“Reverse chocolate” — that’s how AesculaTech co-founder and chief science officer Niki Bayat describes the material created by its proprietary technology. Chocolate is solid until heated, when it melts deliciously into liquid. AesculaTech’s material, on the other hand, is a liquid at low temperatures, turns into a gel when heated and then reaches its final, solid state at body temperature. (If you are having a hard time visualizing the process or distracted by thoughts of dessert, there’s a gif below that shows it being injected into a 37 degree Celsius water bath).
By changing the composition of the material, AesculaTech is able to control the temperature at which it transitions into different states. While the liquid is transforming into a gel, different compounds, including medications, can be added to it. Bayat and co-founder Andrew Bartynski, who are in Y Combinator’s latest startup batch, say it has a wide range of potential applications, including pharmaceuticals, medical devices, cosmetics and textiles.
First, the material is being used in a treatment for dry eye syndrome. AesculaTech’s founders say the condition affects more than 20 million people in America, who collectively spend $3.5 billion a year treating symptoms that can include a burning, scratchy sensation, discharge and impaired vision. Prescription treatments like Restasis and Xiidra can take weeks or even months to reach full effectiveness, while over-the-counter eye drops bring only minutes of relief and need to be reapplied constantly. AesculaTech’s treatment, however, is designed to be administered by a doctor during a quick, in-office procedure and last for about a year. It is slated to be commercially available by 2019.
Bayat and Bartynski, AesculaTech’s chief executive officer, met in 2012 while doing graduate work in chemical engineering at the University of Southern California and discovered a shared interest in unique classes of materials. As graduation drew closer, they began to think of what they wanted to do next.
“One day I was talking to my dad and I heard from him that he’d been diagnosed with glaucoma, but because he’d had heart surgery, he couldn’t have another one,” says Bayat. “I kept thinking there should be a better way to treat glaucoma and so I started working on this project with Andrew and a few other people.”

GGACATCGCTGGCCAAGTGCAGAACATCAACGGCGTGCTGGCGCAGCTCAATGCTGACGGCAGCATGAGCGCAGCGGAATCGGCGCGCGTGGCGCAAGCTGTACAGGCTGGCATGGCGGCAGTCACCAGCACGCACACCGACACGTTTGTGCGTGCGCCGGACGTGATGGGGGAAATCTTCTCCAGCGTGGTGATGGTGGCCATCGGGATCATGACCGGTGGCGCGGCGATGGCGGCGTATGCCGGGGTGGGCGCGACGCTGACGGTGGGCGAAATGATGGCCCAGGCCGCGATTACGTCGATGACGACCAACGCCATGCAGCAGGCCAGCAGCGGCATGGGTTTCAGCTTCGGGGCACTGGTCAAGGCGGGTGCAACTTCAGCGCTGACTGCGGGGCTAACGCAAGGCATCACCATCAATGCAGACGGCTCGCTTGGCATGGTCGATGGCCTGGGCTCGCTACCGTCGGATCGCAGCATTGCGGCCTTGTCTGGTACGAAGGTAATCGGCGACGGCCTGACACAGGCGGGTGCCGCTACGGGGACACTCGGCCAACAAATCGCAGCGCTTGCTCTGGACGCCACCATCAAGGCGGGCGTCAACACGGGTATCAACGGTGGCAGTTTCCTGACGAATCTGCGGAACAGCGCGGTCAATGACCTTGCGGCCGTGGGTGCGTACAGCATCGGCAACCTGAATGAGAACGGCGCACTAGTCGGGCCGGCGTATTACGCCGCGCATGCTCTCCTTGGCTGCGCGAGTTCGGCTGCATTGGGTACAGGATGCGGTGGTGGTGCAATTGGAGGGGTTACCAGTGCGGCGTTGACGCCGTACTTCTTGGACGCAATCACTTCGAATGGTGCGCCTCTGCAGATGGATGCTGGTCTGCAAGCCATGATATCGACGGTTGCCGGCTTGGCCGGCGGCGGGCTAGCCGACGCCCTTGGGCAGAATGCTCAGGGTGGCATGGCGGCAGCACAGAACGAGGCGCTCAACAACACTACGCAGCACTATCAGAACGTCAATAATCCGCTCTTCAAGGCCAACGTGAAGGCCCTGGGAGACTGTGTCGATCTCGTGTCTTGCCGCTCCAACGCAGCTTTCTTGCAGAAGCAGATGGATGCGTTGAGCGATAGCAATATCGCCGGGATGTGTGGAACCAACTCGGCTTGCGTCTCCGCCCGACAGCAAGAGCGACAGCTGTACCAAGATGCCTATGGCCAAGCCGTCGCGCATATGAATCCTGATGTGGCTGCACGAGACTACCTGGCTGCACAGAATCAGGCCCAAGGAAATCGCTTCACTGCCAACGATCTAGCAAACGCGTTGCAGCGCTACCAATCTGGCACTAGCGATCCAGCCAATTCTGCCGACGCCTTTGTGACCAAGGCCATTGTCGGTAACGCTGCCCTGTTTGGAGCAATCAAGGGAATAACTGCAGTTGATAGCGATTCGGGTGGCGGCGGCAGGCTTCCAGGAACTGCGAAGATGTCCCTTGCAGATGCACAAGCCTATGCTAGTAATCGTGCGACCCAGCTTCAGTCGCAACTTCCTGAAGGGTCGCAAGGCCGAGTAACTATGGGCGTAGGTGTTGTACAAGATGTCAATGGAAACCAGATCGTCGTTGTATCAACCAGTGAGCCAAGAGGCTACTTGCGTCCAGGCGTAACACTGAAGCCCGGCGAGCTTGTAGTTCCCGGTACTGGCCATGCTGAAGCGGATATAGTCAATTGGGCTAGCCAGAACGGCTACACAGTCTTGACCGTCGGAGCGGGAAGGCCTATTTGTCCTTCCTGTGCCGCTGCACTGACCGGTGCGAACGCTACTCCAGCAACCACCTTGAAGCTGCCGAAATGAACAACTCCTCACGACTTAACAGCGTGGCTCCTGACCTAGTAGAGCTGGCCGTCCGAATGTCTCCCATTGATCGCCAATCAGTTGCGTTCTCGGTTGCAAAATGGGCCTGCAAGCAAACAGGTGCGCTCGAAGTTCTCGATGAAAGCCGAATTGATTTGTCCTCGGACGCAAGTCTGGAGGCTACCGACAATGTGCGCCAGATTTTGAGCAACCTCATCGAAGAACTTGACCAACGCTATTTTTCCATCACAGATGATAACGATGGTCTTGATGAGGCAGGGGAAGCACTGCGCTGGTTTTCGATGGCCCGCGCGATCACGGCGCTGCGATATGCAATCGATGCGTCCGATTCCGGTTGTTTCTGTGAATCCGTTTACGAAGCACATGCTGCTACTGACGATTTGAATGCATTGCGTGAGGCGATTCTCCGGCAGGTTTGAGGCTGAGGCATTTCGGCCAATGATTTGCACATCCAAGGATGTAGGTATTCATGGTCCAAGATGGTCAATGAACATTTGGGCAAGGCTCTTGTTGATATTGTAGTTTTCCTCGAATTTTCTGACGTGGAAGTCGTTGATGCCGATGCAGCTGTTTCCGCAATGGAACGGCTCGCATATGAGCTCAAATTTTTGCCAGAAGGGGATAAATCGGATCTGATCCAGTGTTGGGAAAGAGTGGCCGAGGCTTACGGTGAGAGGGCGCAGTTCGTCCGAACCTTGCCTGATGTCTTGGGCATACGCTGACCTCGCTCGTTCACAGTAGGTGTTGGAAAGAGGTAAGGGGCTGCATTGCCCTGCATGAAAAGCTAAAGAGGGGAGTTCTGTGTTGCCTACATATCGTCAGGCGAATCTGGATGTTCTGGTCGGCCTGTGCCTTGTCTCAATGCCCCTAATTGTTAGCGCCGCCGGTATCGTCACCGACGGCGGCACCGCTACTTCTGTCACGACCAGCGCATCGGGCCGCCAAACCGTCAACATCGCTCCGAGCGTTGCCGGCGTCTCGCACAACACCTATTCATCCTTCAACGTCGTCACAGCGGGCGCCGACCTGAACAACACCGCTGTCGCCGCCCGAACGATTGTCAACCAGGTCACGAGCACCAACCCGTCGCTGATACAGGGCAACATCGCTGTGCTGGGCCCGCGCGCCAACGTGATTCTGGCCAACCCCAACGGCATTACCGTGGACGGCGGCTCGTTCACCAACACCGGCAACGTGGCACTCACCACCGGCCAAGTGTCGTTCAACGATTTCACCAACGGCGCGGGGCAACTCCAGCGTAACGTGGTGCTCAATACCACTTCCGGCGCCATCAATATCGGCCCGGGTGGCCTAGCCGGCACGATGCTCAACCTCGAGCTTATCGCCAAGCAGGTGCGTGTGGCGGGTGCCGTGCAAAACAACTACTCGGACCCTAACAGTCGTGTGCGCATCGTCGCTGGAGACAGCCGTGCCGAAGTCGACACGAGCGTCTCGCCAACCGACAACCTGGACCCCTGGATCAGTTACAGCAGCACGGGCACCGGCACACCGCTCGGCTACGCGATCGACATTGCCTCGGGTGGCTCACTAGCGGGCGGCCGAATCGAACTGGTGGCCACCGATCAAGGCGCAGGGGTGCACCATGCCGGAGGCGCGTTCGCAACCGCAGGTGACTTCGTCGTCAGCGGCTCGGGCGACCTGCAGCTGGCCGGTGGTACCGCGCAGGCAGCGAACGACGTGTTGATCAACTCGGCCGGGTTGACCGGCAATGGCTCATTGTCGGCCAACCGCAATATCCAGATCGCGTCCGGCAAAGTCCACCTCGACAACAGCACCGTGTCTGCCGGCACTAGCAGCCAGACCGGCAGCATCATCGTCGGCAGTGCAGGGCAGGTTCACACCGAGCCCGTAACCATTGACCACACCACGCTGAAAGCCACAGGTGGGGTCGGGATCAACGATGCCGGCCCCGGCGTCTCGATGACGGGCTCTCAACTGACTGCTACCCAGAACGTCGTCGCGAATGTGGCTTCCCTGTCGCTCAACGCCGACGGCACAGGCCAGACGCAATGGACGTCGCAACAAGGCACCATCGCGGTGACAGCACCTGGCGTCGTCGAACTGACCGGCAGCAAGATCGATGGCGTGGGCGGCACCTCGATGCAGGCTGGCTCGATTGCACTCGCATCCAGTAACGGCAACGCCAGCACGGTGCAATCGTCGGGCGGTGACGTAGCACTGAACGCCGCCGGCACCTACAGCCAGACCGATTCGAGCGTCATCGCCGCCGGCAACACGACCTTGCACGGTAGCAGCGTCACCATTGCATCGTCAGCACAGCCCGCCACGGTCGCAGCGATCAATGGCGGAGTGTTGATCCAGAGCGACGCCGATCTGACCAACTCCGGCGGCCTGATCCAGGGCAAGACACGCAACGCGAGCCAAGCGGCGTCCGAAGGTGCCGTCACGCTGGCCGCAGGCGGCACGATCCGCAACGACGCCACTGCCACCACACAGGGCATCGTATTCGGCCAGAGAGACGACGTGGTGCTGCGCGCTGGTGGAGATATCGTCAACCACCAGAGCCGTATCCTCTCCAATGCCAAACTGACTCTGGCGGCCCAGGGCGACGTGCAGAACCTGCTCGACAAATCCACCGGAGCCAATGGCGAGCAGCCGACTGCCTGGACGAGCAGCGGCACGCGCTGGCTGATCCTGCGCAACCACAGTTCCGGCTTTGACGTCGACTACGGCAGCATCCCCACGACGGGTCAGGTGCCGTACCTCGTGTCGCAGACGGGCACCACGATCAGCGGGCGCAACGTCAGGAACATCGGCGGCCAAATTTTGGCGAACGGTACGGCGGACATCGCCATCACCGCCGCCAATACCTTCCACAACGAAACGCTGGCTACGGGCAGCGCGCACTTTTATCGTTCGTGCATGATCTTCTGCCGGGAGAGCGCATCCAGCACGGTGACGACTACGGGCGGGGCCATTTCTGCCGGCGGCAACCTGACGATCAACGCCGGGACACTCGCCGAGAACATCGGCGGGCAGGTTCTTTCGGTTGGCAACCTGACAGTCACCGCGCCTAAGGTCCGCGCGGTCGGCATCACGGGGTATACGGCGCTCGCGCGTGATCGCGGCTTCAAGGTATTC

The team decided to focus on dry eye syndrome first because it is easier to treat, but they plan to work on glaucoma medication in the future. The treatment starts off as an injectable liquid that is inserted into the patient’s tear duct by a doctor. It turns into a solid after raising to body temperature, forming a tiny plug that keeps tears from draining away from the surface of the eye.
AesculaTech has already performed pre-clinical animal trials that show its dry eye treatment creates statistically significant increases in tears on eyes and are preparing for human trials to bring it closer to approval from the Food and Drug Administration.
Because it only needs to be applied once a year, the treatment addresses another important health issue: medication compliance. Many patients don’t stick to drug regimens for chronic conditions as directed by their physicians even though it reduces the efficacy of their medicines. In the case of antibiotics, patient non-compliance can also impact public health by increasing bacterial resistance. As it branches out beyond ophthalmic treatments, Bayat and Bartynski hope their technology will form the foundation of a new way of taking medication that is more realistic for patients to follow.
“To allow people to get the treatment they need without having to interact with medication on a daily basis is hugely valuable because you deliver the treatment to them continuously so they don’t have to interrupt their daily life or be bound to an eye drop or pill pack,” says Bartynski.
“It’s not only about the treatment of dry eye or glaucoma,” adds Bayat. “We are thinking of a platform for drug delivery technology.”
AesculaTech’s founders say the technology can also be used to create materials for a wide range of products, like cosmetics and smart textiles that are temperature responsive. The startup’s plan is to form partnerships with companies, license their technology and help them bring new products to market. The material hasn’t been tested for food products yet, but Bayat and Bartynski say they haven’t seen any indications that it isn’t edible, so reverse chocolate may one day be more than just a simile.
from Startups – TechCrunch http://ift.tt/2HM36C4